A guide to casting metals in rubber moulds

Written by deborah stephenson
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A guide to casting metals in rubber moulds
Molten metal (Digital Vision./Digital Vision/Getty Images)

Casting makes up only one part of a process known as moulding and casting, in which you mould an object before you can reproduce it. Using the correct mould plays a vital role in producing good casts, so when casting metal in rubber, use only high-temperature moulds, as well as metals formulated to allow melting and pouring at lower temperatures---such as pewter.

Things you need

Use a number of specialised tools for casting metal in rubber moulds. You probably already have some on hand, such as mixing bowls and utensils, but may only find others in speciality stores or online---particularly metal working tools.

Use a high-temperature RTV rubber (RTV stands for room temperature vulcanisation) to make your mould. RTV rubber becomes solid at room temperature and does not require the prolonged heating that used to play a part in the mould making process. Purchase RTV rubbers in convenient kit form, or in quantity as two-part urethanes or silicones. Formulations vary---read the manufacturer's specifications before purchasing.

Melting metal requires both a crucible to hold it and a furnace to melt it, as well as steel spoons for stirring. To a certain extent, you can reduce these tools to simpler forms for melting low-temperature metals---use a heavy stainless-steel or cast-iron pot for a crucible, and a hotplate or stove capable of reaching temperatures above 280 degrees Celsius (550 degrees Fahrenheit). Melt the metal---purchased in small ingots---in a pot on your stove, saving the cost of expensive equipment. Use only leather or well-padded heat-resistant oven gloves to grip the handle of the pot.

Use metals such as pewter and other "white metal" ingredients that make up many of the low-temperature or fusible alloys (bismuth, antimony, zinc, copper, etc.) for this method.

Preparation

Prepare moulds by washing and drying thoroughly. Dust moulds with talc to help metal flow more easily and prevent sticking when the time comes to release the cooled casting.

Ensure that you have everything you will need from starting the melt through pouring the mould on hand and ready before beginning to melt the metal. Never leave a pot of melting metal unattended.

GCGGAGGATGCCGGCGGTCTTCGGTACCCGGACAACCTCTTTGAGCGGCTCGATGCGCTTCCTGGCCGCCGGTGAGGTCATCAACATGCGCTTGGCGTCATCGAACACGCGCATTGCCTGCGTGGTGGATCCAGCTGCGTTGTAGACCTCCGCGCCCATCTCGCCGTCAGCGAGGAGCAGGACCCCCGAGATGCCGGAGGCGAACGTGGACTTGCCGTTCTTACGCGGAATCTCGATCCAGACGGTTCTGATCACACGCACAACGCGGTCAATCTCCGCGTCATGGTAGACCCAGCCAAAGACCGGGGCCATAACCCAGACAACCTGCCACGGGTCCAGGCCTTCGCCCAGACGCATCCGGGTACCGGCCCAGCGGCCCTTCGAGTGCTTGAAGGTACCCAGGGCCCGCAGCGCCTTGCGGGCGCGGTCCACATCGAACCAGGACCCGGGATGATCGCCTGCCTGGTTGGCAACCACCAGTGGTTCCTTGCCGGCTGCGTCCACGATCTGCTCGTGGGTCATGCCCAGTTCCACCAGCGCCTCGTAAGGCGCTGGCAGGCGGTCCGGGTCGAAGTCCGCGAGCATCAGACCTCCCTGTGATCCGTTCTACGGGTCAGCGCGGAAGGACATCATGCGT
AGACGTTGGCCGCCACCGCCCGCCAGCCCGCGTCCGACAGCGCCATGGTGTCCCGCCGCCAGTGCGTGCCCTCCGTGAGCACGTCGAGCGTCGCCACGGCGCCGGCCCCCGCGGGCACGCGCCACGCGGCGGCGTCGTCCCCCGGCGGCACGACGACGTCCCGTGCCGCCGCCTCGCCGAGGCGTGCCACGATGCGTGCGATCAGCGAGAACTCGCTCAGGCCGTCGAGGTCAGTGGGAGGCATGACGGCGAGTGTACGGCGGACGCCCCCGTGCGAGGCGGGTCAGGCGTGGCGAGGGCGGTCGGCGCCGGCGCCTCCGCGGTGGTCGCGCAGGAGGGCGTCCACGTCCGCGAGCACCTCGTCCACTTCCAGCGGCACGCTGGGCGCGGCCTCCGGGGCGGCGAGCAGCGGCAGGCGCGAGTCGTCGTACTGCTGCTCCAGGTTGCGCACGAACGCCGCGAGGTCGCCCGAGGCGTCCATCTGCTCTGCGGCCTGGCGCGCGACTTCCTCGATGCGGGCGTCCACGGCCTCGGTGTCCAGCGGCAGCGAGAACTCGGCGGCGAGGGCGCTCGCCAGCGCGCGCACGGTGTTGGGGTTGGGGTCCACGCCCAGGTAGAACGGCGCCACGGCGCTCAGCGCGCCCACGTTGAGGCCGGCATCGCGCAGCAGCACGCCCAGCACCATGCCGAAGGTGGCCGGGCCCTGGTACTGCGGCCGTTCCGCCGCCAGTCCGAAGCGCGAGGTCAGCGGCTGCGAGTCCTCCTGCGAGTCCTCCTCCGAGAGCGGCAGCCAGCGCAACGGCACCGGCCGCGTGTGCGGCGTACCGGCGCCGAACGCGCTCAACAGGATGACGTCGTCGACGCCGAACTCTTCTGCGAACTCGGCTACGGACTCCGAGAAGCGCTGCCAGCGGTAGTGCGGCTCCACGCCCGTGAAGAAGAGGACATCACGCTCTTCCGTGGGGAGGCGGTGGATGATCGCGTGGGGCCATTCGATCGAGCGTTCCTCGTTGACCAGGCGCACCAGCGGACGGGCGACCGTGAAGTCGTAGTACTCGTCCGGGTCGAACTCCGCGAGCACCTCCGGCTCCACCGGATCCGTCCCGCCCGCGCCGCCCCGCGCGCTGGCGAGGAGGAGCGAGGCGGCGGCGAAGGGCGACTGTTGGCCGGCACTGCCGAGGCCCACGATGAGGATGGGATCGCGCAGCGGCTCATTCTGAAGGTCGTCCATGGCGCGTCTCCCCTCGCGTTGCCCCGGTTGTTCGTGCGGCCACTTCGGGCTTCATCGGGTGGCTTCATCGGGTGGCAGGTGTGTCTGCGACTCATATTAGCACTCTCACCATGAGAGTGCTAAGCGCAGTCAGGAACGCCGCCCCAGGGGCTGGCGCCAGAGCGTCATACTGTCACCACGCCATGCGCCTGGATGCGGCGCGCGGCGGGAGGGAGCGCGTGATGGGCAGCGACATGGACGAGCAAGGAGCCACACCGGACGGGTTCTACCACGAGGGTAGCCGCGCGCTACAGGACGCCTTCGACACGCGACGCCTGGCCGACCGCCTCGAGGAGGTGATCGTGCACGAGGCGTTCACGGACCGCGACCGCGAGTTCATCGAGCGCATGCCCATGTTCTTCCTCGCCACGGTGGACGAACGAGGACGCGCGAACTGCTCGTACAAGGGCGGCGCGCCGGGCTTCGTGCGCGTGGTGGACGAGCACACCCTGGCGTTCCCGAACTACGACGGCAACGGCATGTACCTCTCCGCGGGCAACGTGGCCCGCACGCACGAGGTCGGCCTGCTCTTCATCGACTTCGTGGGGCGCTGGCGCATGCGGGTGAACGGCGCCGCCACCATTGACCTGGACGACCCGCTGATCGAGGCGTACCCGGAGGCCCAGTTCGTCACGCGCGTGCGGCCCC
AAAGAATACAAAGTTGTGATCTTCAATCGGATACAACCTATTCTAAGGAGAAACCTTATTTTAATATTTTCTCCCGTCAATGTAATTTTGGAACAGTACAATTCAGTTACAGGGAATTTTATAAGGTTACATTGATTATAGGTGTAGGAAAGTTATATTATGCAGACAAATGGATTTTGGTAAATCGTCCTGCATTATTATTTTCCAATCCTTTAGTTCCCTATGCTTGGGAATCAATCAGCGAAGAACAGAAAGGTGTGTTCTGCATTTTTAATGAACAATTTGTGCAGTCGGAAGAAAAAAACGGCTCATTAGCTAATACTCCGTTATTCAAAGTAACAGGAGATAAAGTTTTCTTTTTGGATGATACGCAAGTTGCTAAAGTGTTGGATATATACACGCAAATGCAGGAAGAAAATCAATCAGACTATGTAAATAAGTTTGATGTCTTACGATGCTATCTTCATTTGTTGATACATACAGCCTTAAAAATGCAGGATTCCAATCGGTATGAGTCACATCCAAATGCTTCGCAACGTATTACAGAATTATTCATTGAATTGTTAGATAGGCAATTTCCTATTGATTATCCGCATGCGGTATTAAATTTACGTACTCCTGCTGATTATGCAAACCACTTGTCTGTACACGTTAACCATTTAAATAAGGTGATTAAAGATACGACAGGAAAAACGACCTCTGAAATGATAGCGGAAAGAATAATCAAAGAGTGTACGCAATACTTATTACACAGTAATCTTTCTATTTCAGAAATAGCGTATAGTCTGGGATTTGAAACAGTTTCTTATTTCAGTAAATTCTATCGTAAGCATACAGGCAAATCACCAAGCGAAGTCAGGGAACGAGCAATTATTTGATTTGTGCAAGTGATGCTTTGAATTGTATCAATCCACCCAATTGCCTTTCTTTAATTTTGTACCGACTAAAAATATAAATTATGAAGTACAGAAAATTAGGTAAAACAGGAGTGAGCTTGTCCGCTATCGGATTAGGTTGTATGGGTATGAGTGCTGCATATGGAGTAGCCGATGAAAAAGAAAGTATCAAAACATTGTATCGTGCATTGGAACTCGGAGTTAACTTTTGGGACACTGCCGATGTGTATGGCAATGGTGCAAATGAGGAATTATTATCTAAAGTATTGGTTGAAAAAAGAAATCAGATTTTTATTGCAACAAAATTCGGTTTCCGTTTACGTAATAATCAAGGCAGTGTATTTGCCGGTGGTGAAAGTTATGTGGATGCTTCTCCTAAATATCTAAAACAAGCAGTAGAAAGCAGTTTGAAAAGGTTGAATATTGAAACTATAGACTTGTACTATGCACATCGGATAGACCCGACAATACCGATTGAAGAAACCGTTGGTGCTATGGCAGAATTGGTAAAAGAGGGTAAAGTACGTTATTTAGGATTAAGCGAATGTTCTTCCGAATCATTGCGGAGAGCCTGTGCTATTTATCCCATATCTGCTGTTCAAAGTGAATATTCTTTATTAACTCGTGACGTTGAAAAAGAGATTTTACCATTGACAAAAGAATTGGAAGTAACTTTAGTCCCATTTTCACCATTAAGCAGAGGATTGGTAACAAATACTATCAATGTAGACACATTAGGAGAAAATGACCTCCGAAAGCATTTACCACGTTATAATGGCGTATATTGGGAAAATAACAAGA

The pour

Place talc-dusted moulds on a sturdy, safe surface---preferably ceramic, metal or wood (definitely not plastic) within reach of the metal melting area to avoid carrying the very hot molten metal any distance. Metal cools rapidly as you remove it from the heat source; pour it as quickly as possible. Pour your metal on a table at knee-level, or lower, to facilitate pouring and lessen the chance of injury from back splashing or spills.

Warning: Molten metal has some inherent extreme dangers; do not underestimate the potential for injury. Always wear a fire-resistant apron and gloves, goggles or foundry mask, and heavy leather work boots. Keep children and pets well away from the casting area.

Put ingots into the pot, and place the pot directly on the hotplate or stove until the ingots melt. Move immediately to moulds, pouring slowly from one side to reduce air bubbles in moulds. Allow metal to cool completely before handling. (Even after the mould skins over and appears solid, the core will remain molten for some time. Be patient.)

Finishing

De-mold and examine the casting for flaws. Fill large bubbles with small rods of the same material---insert and cut flush with a hacksaw or wire cutters, then pound into carefully with a ball-peen hammer to lock it into place; file smooth. File rough edges with small files of assorted shapes. Polish, paint or patina as desired.

Use metal-coloured epoxy (such as plumber's epoxy---made to resemble white or copper alloys) to fill minor holes and other flaws, only if you will not subject the metal to heat.

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